Restor-It Blog Posts

2022: The Year of Maximalism

While 2021 was centered around livable luxury, 2022’s interior design goal is to tell a personal and welcoming story that reflects where we’ve been through maximalism. Unlike minimalism, maximalism creates a story of interest, visual appeal and self expression with the help of a variety of patterns, colors, textures, layers and focal points. However, this age of maximalism is not about cluttering and filling our spaces, but rather repurposing the old and damaged into something new; emphasizing comfort and quirkiness; and having the vintage meet the contemporary with a nomadic adventurous flare. 

Our color wheel this year is multidirectional, one path towards hues you’d find in nature, especially browns, like chocolate, camel, terracotta, caramel, cognac and burnt umber to invoke feelings of warmth, comfort, airiness and coziness. These shades of brown will forge a rich and elegant space and serve as a neutral to our other color path: rich, bold and vibrant colors reminiscent of the 60s and 70s and even the Pantone color of the year, “Very Peri”- a bold blue with a violet-red undertone. Experts recommend selecting two to three colors that coordinate and are at the same saturation level to use primarily, and then add pops of color via plants, curtains, rugs, pillows, wallpaper, furniture and even floors. These colors will also be combined and mixed to generate dynamic maximalism-like patterns, particularly damask prints or floral patterns- in a contemporary palette rather than chintz print. Don’t be afraid to repeat the patterns in different pieces for cohesiveness. The all-white minimalistic look is slowly declining because while sleek and crisp, it does not possess a cozy, comforting feeling visually or mentally.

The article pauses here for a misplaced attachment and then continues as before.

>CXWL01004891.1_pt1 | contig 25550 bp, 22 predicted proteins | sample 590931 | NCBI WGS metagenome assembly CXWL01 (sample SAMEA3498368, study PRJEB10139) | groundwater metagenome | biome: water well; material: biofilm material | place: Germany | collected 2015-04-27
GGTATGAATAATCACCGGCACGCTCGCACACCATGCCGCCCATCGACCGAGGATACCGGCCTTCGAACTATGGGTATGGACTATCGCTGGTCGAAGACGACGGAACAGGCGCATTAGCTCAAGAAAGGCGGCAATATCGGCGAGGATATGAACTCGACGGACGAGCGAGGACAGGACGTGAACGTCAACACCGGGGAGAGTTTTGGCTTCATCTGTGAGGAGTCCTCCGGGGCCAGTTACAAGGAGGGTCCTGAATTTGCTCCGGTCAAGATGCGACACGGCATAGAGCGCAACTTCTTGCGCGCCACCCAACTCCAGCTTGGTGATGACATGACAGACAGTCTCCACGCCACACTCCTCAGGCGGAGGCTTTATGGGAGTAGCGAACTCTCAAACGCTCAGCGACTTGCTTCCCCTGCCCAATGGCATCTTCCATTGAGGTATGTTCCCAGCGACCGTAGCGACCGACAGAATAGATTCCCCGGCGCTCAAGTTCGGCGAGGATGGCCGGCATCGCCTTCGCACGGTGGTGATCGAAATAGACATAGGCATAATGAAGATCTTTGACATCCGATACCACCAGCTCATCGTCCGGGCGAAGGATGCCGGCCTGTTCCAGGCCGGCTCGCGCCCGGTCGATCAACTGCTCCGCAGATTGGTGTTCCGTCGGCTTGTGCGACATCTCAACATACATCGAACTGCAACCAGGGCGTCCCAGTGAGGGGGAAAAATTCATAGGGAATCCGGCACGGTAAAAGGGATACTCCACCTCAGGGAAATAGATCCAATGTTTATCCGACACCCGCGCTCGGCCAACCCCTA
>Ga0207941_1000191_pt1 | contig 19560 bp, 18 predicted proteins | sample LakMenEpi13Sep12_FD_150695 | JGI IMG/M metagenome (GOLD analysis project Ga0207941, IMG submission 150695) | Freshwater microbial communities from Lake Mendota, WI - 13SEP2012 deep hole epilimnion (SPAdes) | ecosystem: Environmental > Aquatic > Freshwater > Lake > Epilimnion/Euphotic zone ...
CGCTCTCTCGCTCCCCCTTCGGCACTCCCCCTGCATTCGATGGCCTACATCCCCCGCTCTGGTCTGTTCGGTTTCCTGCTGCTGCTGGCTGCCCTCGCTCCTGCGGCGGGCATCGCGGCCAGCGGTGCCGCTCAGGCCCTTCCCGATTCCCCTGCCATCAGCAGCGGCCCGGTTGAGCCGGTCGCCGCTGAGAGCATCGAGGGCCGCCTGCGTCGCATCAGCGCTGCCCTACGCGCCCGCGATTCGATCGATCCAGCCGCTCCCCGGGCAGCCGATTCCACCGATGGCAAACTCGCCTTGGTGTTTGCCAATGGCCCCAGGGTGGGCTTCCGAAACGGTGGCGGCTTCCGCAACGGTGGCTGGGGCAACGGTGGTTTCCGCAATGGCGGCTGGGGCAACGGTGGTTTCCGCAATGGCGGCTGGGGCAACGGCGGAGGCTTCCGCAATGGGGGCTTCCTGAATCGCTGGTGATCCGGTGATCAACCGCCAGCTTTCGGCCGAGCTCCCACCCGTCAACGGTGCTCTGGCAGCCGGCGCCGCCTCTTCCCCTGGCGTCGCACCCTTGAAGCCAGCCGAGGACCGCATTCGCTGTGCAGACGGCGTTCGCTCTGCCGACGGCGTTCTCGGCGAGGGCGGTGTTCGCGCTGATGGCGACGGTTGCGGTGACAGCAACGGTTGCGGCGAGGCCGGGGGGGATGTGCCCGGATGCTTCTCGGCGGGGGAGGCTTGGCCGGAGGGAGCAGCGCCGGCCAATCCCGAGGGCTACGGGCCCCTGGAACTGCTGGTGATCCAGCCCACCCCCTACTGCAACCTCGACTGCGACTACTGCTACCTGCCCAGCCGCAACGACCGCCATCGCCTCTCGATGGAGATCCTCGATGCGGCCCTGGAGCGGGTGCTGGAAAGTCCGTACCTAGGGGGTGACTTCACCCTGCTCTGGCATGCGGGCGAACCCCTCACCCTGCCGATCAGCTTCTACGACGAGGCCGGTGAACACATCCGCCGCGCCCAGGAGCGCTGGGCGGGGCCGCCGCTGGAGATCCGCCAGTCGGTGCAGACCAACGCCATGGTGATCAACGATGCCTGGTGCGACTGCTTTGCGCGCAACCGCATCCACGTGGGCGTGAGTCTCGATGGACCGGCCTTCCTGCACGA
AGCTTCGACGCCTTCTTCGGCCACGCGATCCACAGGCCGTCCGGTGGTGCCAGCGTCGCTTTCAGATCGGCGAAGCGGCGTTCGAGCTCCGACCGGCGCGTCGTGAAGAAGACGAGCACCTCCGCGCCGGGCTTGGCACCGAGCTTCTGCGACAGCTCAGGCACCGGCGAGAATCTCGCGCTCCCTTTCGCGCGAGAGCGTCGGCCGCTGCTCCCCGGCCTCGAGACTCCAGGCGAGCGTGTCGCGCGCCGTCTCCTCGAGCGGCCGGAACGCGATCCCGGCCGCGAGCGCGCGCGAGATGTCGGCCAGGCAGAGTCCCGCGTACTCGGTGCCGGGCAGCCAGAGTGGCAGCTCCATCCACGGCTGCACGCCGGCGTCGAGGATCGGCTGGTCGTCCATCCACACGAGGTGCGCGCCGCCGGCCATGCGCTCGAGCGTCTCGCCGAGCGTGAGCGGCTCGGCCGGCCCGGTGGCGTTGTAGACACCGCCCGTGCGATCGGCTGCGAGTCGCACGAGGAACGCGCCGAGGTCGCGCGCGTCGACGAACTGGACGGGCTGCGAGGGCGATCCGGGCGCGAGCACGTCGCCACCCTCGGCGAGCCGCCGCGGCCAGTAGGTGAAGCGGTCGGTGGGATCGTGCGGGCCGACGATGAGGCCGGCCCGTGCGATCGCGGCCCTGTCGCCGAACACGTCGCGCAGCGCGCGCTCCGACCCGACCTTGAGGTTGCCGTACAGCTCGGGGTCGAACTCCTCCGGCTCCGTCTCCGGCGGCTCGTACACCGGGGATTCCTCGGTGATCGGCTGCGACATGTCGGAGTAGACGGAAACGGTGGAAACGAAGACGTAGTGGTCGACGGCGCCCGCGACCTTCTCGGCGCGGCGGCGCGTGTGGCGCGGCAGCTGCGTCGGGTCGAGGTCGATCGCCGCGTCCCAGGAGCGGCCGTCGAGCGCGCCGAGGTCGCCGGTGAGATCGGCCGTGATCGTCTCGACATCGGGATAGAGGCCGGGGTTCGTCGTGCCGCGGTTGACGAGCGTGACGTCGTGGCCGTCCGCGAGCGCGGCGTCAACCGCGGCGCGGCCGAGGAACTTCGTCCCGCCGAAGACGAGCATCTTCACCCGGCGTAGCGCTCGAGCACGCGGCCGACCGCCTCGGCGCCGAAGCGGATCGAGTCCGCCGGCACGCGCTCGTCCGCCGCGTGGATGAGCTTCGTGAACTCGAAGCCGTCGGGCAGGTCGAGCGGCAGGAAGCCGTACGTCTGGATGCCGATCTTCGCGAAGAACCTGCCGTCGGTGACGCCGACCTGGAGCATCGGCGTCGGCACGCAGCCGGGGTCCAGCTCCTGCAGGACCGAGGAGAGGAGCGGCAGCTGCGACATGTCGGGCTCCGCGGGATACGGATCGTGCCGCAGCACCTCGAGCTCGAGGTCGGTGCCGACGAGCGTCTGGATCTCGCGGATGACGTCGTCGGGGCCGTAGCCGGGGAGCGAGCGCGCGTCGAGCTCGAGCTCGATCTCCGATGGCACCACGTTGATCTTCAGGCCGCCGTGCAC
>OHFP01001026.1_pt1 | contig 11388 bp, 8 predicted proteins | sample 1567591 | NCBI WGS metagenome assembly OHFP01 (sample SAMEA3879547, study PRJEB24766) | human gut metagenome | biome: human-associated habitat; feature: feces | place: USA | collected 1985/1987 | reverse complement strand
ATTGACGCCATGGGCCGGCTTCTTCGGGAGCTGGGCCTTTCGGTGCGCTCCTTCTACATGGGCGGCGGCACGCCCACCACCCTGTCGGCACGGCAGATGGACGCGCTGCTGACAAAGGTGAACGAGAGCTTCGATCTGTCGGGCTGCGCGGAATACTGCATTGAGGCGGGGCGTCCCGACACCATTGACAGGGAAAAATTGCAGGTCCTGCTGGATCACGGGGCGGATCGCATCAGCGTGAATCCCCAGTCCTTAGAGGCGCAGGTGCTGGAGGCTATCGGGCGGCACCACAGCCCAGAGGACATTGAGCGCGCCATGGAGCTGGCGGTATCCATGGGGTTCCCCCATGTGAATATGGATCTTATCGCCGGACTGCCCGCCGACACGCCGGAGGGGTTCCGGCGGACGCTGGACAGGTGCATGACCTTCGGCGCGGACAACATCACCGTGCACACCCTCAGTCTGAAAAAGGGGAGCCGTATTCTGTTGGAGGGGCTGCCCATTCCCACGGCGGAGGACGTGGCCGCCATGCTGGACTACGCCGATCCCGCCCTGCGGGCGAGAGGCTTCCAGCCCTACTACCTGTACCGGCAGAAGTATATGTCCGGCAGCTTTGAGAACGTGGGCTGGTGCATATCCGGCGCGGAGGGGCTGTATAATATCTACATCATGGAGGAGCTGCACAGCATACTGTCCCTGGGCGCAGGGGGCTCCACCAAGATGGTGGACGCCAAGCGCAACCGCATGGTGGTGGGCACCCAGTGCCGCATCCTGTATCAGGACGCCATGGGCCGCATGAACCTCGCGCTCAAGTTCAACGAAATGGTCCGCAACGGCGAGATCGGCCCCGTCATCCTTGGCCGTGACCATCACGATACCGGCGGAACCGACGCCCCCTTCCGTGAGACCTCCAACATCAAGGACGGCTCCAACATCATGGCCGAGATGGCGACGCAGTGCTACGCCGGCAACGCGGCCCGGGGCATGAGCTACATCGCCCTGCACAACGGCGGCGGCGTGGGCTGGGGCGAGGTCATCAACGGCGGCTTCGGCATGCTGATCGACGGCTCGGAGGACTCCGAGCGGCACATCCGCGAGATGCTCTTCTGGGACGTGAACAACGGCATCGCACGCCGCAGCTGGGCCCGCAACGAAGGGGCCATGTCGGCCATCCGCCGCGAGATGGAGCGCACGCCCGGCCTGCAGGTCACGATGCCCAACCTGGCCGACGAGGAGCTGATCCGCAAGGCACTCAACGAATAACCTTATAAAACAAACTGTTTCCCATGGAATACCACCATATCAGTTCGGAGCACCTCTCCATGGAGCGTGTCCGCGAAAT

Textures also engage and stimulate the senses tactilely, another pillar of maximalism. Organic materials add soul and depth which is why when it comes to our surfaces and accents, nature is going to be our inspiration with marble, stone, wood, clay, terracotta and travertine pieces. To mimic the calming ambiance of the outdoors, opt for pieces that look textured, raw and natural, like patterned jute, rush and abaca rugs, especially ones with exotic flora and fauna designs. However, we also see a desire for soft materials that feel nice and plush to the touch like linens, mohair and velvet. Combine the two to yield maximal textural and visual intrigue; the glamor and grandeur of the luxurious looking textures serves as a striking juxtaposition to the natural, earthy materials. Think leather couches with soft throw pillows, wooden or metal tables over plush rugs or decorative glass or ceramic pieces on thick wooden shelves. Tie in the vintage and bring in a sense of nostalgia, timelessness and sentimentality with traditional antique mementoes with patina to further contrast contemporary pieces. 

Amidst all the colors and textures, it’s necessary to establish a focal point in maximalism so that there’s a clear flow of the room. There is a push towards gallery walls with abstract 3D art because it adds whimsy and curiosity; or a wall of plants to cultivate the natural feel; or  bookcases full of our books and treasures for a sense of history. Guide the eye to the focal point with furniture, whose lines are softening and curving. Subconsciously, curved forms such as mushroom silhouettes, banquettes, roll arm sofas, skirted or flanged chairs or sofas and wingback chairs are regarded as safe, friendly and welcoming. Additionally, vintage, mid-century trademarks like peg legs on cabinets and tables are expected to grow in popularity as well as teak wood tones. Leather will dominate furniture, especially in rich tones to offset cooler metals. 

To give the maximalism style justice, each room’s purpose needs to be considered and have the right balance of color and texture. As our world advances technologically, we have become more drawn to the traditional; but as we continue to use our homes non-traditionally (as offices, schools, gyms, etc.), we are drawn to constructing spaces that stimulate us. So, in 2022 we don’t have to choose between vintage or contemporary, we can (and should) have both.